The lyrics sound as if they are both introspective and observational in equal measures; perhaps they are and perhaps they aren’t; but first and foremost this is an album is simply great to listen to under any and all circumstances plus, it has the hallmarks of being a Game Changer for my favourite band from Toronto.

Released November 2nd 2018



Martin Stephenson & The Daintees GLADSOME, HUMOUR & BLUE

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Martin Stephenson & The Daintees
Barbaraville Records

The Bard of Geordieland Still Sounds Fresh and Thought-Provoking After 30 Years.

If you don’t already know the work of Martin George Stephenson you should be damn near ashamed to call yourself a music fan!
OOPS! Did I just say that out loud? Well; if I did it’s because that’s how I feel about the man and his music.
I once described the second most famous musician to come from Washington as having ‘Musical Tourette’s’ such is the way he keeps releasing albums; and the standard is always exceptionally high too, by the way; which in a roundabout way bring us to this his glorious reworking of his second ever album from 1988 and (bizarrely) the only one to chart in the Top 40….. who knew?
The almost legendary Comes A Time opens events like a an exhausted battle-cry; originally for the disaffected youth of the late Eighties; but one that still resonates today for those very same people, who are now in their fifties but with similar worries and more.
Another crowd favourite that has stood the test of time Slaughterman follows; and yet again Martin’s clever way with words and metaphors sound even more apt today; as we are all older, wiser and probably a lot more cynical; nodding our heads as he softly growls –
“Like some hot dog seller sitting in a stand,
You’ve a nerve to criticize while you sit inside your cage,
Like some Turkey paying homage to the slaughter man”.
Thirty years on; surely this is as apt a description of the British public facing an unsure future after Brexit; or even the world sitting waiting to see what Trump and/or Putin will do next?
As someone who couldn’t afford to buy the original LP; the next few songs are brand new to me and each one shows what an insightful and staggeringly intelligent songwriter he was at such a young age; but the new treatments also highlight what great musicians Stephenson MG, Steel, Mordey and Stephenson K. have all evolved into; even though the most famous Daintees formation never actually played on the original! (Apart from Stephenson MG of course).
The Wait finds Martin at his Folksiest; and the romantic waltz like I Can See now revolves around Chris Mordey’s hypnotic bass playing and Kate’s oh so deceptively clever drumming.
I’ve lost track of how many times I’ve seen Martin play live and I don’t believe I’ve ever heard Even The Night before; and that just goes to show what an amazing back catalogue he has; if such a diamond can remain in his musical shadows until now.
Oh Lordy, Lord…… I did know Goodbye John before but never in this format. Martin tells the sad story in his charming native tongue; half talking and half singing as John Steel sets your hair on edge with his Hank B Marvinesque guitar playing in the background. #SHIVER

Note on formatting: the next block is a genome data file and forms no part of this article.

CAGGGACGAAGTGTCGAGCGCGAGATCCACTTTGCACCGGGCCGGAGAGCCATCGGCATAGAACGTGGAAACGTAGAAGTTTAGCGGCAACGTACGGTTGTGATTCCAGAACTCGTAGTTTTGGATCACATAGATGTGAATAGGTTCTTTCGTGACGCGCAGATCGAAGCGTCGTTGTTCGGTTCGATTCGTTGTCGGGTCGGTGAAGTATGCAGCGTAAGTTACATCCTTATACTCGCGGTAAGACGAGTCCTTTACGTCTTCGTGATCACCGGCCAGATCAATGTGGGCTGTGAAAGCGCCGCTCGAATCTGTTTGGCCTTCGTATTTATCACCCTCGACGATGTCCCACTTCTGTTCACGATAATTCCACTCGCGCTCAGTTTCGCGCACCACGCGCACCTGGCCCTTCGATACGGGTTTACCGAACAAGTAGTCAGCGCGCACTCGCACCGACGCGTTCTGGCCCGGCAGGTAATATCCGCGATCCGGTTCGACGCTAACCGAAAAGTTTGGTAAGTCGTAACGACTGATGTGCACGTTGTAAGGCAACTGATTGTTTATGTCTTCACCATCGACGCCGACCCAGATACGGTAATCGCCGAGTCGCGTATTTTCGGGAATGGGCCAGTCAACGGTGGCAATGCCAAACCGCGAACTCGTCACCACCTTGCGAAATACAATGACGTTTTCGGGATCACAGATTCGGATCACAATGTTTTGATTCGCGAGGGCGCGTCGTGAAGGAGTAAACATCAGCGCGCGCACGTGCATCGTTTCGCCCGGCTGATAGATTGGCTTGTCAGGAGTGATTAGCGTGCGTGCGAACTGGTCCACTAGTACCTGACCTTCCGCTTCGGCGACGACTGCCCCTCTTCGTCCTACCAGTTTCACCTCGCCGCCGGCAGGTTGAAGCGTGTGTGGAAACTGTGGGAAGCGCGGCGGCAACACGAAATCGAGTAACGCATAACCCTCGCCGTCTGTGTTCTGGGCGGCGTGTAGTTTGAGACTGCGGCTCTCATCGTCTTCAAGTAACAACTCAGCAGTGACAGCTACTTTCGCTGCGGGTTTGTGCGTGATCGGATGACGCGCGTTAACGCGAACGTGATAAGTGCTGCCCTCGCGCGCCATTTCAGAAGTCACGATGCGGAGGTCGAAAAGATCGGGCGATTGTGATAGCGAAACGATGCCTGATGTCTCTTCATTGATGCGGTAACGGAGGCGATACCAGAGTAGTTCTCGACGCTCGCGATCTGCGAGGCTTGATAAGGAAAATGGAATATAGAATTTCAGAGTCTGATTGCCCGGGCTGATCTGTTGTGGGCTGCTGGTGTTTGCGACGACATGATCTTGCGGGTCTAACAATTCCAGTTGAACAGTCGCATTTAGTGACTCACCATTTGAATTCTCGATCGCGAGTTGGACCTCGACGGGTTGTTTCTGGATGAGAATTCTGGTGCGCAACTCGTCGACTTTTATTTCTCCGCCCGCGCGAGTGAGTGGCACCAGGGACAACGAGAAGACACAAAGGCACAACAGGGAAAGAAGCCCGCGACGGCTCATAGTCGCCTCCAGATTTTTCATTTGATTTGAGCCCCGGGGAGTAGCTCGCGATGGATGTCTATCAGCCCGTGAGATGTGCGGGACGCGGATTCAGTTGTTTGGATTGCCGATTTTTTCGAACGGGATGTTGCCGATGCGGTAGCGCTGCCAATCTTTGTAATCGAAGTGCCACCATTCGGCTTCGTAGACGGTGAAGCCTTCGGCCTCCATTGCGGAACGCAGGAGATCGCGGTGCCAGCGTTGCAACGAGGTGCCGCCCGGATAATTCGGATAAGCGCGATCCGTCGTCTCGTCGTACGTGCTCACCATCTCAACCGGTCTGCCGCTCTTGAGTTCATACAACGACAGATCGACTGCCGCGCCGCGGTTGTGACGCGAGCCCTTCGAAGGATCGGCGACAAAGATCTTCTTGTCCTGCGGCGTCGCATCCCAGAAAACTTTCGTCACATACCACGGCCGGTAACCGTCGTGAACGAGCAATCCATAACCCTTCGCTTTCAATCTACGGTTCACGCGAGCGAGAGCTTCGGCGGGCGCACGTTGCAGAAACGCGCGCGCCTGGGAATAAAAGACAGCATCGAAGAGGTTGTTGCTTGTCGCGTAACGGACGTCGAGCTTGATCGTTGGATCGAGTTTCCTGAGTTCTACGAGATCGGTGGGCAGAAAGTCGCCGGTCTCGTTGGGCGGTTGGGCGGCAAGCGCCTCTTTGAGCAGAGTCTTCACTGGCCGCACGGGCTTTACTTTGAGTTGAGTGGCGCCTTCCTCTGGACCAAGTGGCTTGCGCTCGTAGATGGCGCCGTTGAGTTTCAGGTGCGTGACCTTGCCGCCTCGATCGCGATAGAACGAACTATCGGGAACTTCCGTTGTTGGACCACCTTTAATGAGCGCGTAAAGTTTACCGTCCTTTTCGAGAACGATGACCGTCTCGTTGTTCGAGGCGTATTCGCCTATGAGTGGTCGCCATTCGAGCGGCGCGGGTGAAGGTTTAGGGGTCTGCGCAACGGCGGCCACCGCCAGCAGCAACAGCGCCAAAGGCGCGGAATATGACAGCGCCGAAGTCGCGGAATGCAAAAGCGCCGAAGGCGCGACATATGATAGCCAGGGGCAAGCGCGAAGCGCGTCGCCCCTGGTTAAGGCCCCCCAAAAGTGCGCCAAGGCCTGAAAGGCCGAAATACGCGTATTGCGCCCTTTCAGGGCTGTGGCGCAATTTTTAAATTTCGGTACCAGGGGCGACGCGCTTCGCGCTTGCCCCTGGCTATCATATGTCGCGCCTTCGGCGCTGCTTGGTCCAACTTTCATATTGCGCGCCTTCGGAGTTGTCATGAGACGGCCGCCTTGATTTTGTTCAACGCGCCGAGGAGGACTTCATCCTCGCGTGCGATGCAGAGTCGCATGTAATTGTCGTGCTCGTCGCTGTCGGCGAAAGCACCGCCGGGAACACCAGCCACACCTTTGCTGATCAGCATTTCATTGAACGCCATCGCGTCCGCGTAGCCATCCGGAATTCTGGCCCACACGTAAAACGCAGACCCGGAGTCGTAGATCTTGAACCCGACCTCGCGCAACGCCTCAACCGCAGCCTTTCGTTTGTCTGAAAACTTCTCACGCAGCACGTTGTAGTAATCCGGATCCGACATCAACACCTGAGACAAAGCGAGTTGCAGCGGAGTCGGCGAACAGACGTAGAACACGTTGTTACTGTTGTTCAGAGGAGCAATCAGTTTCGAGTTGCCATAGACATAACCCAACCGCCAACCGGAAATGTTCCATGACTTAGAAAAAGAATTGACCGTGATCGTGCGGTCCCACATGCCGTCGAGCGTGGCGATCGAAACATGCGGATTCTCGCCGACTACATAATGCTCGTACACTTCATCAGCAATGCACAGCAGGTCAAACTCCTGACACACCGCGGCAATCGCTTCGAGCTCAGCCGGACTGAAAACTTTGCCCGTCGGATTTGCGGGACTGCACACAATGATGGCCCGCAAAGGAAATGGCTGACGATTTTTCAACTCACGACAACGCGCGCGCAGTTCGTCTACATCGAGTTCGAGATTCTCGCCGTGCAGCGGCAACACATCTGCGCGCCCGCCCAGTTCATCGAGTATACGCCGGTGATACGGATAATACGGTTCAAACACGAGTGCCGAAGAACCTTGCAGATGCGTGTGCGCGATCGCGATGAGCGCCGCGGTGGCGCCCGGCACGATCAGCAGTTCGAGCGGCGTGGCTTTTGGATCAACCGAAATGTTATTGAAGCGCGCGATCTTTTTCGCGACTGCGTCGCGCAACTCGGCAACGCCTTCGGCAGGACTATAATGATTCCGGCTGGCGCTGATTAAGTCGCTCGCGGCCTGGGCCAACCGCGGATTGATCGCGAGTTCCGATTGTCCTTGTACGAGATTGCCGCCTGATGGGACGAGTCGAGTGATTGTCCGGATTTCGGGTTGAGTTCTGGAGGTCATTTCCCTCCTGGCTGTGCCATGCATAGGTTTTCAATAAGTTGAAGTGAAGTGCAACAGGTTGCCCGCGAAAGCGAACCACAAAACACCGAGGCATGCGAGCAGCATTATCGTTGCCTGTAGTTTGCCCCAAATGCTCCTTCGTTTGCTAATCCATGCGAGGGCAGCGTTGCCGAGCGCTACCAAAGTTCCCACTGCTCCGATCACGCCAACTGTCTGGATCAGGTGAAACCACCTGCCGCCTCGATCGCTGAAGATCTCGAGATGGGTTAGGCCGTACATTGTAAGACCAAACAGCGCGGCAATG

I thought choosing a Favourite Track would have proved much easier than it actually has been; as the new warn and occasionally spine tingling production on a favourite for 30 years Wholly Humble Heart was a shoe-in surely, and as for Me & Matthew, it still brings tears to my eyes every time I hear it (and that’s a lot), and then there’s Nancy of course which always reminds me of…… never mind, my heart beat a little bit faster when I played this last week is all you need to know!
No sirree; I’m going to go for one of the songs that are brand new to me; possibly one of the two songs that tenuously deal with Religion; the delicate love song I Pray or Old Church which is another beauty that has been kept hidden from me for 30 years; and when you hear it you won’t believe that he was only 24 when he wrote these very deep lyrics which (again) sound like they could have been written last month!
But……cue drum roll from Kate……. The RMHQ Favourite Song here is…… the class, hard-hitting, dancetastic and also the nearest thing to seeing Martin G Stephenson in concert you will ever hear from a studio album; Get, Get Gone which closes the album and comfortably straddles the Folk-Rock and Americana spheres that he has unknowingly introduced several generations too without knowing it!
Whoever you are and whatever music you like, there is something here to make you think about, smile at or just plainly enjoy!

Released November 23rd 2018


BLUE MUSE Music Maker Foundation
Big Legal Mess Records

Keeping The Blues AND It’s Musicians Alive!

This is an interesting/fascinating/wonderful idea; an idea of eclectic and often ‘rare’ Blues songs AND a photography book AND a graphic novel all coming out to raise much needed funds for …………..
“Music Maker Relief Foundation – the non-profit organization that helps traditional, southern musicians who live in poverty and has been featured on PBS News Hour, CBS News, and NPR.

I’ve got a copy of the compilation album BLUE MUSE celebrating its 25th anniversary that will be released on February 1st 2019, but not had a chance to listen to it all yet never mind review it……but until then here’s the PREVIOUSLY UNRELEASED Eric Clapton track MISSISSIPPI BOUND.